My personal work task management

This post is about how I structure my work. At Ericsson we use a lot of Microsoft Office 365 products and therefore the structure is very much tied to those services.

Let’s start with where I get my tasks from. I get my task from emails, chats, meetings or calls as well as to-dos from earlier.

When I get an email there are three different scenarios. Either I act directly and then archive it, I use the snooze function to snooze the email to a better time or there is a bigger task embedded in the email and then I create a to-do in my to-do app and then archive the email from the email client. My goal each day is to reach inbox zero. I do not move emails into folders since that takes a lot of time and the search functions in email clients these days are so good. Saying that I try to be clever of the titles of the email, so they are easier to search for.

Having reached inbox zero for the day in the online version of Outlook

Chats are similar but compared to email you can often act directly. Since there is no snooze function in Teams, I keep the chat shown until I’ve acted upon the to-do and then hide when they are done. This way I know who I’ve responded to and who are waiting on a response. Making sure no one falls between the cracks.

This is how it looks when you have hidden all your chats in Teams

In meetings or calls I take quick notes to not lose focus. When the conversation is over, I clean up the note, move any to-dos into my to-do app and then store the note if necessary or place it in an archive folder or section.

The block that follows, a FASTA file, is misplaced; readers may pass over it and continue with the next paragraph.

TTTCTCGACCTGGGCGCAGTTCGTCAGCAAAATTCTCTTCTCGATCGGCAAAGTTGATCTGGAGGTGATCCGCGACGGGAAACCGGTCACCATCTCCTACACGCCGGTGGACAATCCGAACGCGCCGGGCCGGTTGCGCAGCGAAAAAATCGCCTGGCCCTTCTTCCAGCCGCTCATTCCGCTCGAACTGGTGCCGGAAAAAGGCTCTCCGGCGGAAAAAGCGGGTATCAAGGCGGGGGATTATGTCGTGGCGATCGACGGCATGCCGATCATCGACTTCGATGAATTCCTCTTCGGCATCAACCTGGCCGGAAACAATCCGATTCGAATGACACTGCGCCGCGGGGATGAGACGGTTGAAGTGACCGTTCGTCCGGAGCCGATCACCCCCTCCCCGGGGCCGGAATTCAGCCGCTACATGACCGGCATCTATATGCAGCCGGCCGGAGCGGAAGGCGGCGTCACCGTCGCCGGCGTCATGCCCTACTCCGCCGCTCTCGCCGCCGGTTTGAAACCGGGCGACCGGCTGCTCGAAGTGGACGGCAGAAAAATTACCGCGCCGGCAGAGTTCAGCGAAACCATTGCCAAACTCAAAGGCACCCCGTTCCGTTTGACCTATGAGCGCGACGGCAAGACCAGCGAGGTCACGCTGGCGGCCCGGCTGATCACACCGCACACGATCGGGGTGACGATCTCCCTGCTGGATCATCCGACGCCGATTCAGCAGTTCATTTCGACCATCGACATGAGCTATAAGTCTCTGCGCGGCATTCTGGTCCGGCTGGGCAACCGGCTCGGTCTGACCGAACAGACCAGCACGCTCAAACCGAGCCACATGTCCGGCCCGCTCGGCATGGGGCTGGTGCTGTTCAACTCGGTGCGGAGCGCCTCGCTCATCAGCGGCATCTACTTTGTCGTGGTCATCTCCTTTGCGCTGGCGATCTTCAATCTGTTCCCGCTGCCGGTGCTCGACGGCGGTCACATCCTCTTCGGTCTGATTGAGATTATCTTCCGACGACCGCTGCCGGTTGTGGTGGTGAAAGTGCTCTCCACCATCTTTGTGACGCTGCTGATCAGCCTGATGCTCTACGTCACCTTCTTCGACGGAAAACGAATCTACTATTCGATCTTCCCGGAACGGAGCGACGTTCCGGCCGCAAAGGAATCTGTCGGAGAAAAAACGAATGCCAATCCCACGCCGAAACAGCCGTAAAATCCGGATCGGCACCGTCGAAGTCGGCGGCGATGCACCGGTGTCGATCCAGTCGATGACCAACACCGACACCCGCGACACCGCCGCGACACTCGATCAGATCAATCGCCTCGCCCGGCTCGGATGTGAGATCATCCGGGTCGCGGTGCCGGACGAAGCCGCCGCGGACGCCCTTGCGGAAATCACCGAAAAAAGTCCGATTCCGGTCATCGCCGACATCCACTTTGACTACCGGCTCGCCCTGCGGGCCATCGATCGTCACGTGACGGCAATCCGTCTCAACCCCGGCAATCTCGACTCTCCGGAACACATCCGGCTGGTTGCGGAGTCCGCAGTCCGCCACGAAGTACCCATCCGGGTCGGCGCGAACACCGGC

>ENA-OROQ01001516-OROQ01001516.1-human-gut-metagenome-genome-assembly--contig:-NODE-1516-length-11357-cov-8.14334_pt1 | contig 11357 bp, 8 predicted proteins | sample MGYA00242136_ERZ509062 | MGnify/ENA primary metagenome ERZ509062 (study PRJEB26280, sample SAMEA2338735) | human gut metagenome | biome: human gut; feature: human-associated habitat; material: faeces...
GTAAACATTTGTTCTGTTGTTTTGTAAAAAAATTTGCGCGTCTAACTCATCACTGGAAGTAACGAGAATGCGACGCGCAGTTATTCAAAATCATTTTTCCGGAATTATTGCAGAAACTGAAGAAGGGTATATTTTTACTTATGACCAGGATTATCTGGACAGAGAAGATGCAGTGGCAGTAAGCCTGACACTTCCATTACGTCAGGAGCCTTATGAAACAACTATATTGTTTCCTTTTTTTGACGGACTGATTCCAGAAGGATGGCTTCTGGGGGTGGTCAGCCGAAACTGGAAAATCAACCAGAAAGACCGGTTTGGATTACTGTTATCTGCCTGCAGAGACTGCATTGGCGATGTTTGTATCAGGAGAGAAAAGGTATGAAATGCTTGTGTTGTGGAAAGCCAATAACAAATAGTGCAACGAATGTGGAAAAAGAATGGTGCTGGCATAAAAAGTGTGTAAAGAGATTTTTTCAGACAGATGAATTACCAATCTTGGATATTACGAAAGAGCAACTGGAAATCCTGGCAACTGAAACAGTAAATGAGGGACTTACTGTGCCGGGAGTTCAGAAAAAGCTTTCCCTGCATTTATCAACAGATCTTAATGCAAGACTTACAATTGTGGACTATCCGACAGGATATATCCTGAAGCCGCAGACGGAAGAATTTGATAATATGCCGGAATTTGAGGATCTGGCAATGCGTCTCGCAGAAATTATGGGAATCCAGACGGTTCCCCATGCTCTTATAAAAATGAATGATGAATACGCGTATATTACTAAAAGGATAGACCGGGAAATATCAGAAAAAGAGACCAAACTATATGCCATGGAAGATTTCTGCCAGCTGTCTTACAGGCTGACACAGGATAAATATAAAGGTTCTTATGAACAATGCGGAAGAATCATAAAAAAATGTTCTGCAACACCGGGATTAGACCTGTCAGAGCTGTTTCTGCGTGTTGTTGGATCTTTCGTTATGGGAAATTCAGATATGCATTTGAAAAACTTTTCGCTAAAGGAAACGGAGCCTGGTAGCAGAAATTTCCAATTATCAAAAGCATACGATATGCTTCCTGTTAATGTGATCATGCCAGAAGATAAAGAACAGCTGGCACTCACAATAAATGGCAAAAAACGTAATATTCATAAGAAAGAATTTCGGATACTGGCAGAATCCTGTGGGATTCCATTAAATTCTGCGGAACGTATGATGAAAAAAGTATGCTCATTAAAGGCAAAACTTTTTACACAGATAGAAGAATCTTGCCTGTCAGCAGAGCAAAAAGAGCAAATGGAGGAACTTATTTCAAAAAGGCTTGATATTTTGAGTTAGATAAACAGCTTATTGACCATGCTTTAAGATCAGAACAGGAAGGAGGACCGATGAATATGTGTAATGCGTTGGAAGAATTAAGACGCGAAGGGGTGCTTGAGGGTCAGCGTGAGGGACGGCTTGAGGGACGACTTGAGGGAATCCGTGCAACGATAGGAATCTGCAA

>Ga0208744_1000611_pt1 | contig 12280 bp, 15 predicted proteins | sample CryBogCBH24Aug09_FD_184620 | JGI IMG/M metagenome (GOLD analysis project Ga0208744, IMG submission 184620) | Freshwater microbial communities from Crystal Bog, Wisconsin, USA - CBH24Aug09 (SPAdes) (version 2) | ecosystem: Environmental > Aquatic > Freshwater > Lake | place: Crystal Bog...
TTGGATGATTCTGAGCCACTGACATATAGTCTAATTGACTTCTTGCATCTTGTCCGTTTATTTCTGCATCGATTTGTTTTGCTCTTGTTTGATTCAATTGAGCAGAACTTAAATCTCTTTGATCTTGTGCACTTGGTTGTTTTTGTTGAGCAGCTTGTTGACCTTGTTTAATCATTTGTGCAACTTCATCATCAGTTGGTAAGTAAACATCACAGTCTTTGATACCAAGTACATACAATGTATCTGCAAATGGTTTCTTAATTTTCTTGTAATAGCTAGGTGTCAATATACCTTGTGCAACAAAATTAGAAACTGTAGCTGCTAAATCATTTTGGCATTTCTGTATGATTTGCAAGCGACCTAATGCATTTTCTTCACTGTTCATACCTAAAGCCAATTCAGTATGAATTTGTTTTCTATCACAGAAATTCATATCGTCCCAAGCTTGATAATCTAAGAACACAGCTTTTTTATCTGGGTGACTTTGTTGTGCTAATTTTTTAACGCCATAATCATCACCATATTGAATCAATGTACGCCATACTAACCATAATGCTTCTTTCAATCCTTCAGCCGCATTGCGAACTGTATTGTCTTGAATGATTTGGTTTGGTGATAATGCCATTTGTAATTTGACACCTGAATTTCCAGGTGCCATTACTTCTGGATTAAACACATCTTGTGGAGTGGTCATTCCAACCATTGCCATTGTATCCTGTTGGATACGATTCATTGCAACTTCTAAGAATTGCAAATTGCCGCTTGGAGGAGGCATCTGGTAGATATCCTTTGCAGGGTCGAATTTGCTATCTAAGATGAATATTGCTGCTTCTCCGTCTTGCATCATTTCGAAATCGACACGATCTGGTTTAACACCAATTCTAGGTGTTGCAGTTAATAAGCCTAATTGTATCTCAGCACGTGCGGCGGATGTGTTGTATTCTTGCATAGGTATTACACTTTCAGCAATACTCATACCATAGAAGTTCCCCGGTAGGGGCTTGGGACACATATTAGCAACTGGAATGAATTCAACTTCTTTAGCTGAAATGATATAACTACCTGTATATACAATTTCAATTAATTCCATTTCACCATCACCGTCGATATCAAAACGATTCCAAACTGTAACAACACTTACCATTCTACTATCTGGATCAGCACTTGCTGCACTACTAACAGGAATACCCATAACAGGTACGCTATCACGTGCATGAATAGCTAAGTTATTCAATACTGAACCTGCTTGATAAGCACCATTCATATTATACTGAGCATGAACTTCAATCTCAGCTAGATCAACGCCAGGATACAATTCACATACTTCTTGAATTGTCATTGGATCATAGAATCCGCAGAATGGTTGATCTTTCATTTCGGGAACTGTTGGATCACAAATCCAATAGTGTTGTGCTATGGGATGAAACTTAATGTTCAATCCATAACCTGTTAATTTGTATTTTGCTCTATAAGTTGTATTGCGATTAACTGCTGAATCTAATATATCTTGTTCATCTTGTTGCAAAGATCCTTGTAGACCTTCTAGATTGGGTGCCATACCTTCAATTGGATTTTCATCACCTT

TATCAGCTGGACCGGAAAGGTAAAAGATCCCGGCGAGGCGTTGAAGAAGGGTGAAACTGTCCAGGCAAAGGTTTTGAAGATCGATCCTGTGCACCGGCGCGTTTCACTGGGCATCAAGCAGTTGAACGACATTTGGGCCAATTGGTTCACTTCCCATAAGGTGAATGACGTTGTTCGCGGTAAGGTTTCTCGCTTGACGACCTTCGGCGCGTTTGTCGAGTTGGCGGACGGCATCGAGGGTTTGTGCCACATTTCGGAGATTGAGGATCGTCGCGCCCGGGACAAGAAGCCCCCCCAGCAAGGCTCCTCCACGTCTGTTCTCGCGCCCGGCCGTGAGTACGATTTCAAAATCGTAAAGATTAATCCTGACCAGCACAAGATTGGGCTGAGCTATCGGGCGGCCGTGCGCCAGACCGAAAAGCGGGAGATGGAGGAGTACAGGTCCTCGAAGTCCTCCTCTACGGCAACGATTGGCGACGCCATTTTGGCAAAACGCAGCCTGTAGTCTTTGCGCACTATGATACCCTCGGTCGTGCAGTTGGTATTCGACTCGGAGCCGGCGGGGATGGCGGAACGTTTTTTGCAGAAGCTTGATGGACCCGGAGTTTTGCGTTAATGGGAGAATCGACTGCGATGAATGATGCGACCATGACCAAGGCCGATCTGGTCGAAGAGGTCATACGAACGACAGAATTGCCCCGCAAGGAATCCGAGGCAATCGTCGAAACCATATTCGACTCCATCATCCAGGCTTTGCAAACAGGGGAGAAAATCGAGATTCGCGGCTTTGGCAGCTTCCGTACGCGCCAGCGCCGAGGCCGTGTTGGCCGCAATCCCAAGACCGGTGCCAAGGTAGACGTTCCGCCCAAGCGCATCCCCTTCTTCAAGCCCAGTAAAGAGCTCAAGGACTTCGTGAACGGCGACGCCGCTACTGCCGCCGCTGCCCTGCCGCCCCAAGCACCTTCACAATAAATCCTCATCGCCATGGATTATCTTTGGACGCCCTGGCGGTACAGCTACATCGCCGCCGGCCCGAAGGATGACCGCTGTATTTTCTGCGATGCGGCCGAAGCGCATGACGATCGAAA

Finally, we get to the to-do app. When it is time, I start working on my to-dos for the day, check them off or postpone them to a later date.

Two tasks left for the day in Microsoft To Do

Each day my mission is to reach inbox zero, hide all chats in Teams, store any notes and finish all tasks for the day. I also make sure my desktop and downloads folder are cleaned after each day.

In the end of the work week, I write a report of the week having the following point:

  • What did you do this week?
  • What are you going to do next week?
  • Do you have any problems preventing you from moving on?
  • What are you thankful for this week?
  • Any other comments about the week?

Here I get the time to reflect upon what I’ve done each week and what I’m going to do next week. I copy the report from the previous week and move up all tasks I said last week I should have done this week. If there is something I didn’t do, it’s good for me to reflect upon it and there could be a problem I should reach out for help with. This year I’ve also added what I’m thankful for since that is something I’m trying to get better at – being thankful.

This is the template of the weekly report and I just write them in OneNote under a specific section

From time to time I go over my to-dos in my to-do app to see if there is something I’ve been postponing multiple times. I take a moment to think about those tasks. Sometimes there is something missing for me to finish off those tasks, or it could be the tasks are not that important and I do not need to do them. In those cases, I remove them. Removing a task you have postponed for a long time is such a good feeling!

These are only my personal tasks. If I’m working in a larger project with multiple tasks and stakeholders it is great to have a shared overview of all the tasks in a project management tool, like Notion, in a simple presentation or in a spreadsheet. But don’t just create a timeline for the sake of it, they should be used and updated otherwise they lose its purpose. But project management is for another post.

Hope this post gave you some inspiration on how to manage your tasks. Please comment below if you have any suggestions for me on how to improve or share how you work with your tasks.

Axel Krottler
Axel Krottler

Fun fact: there is only one Axel Krottler in the world.

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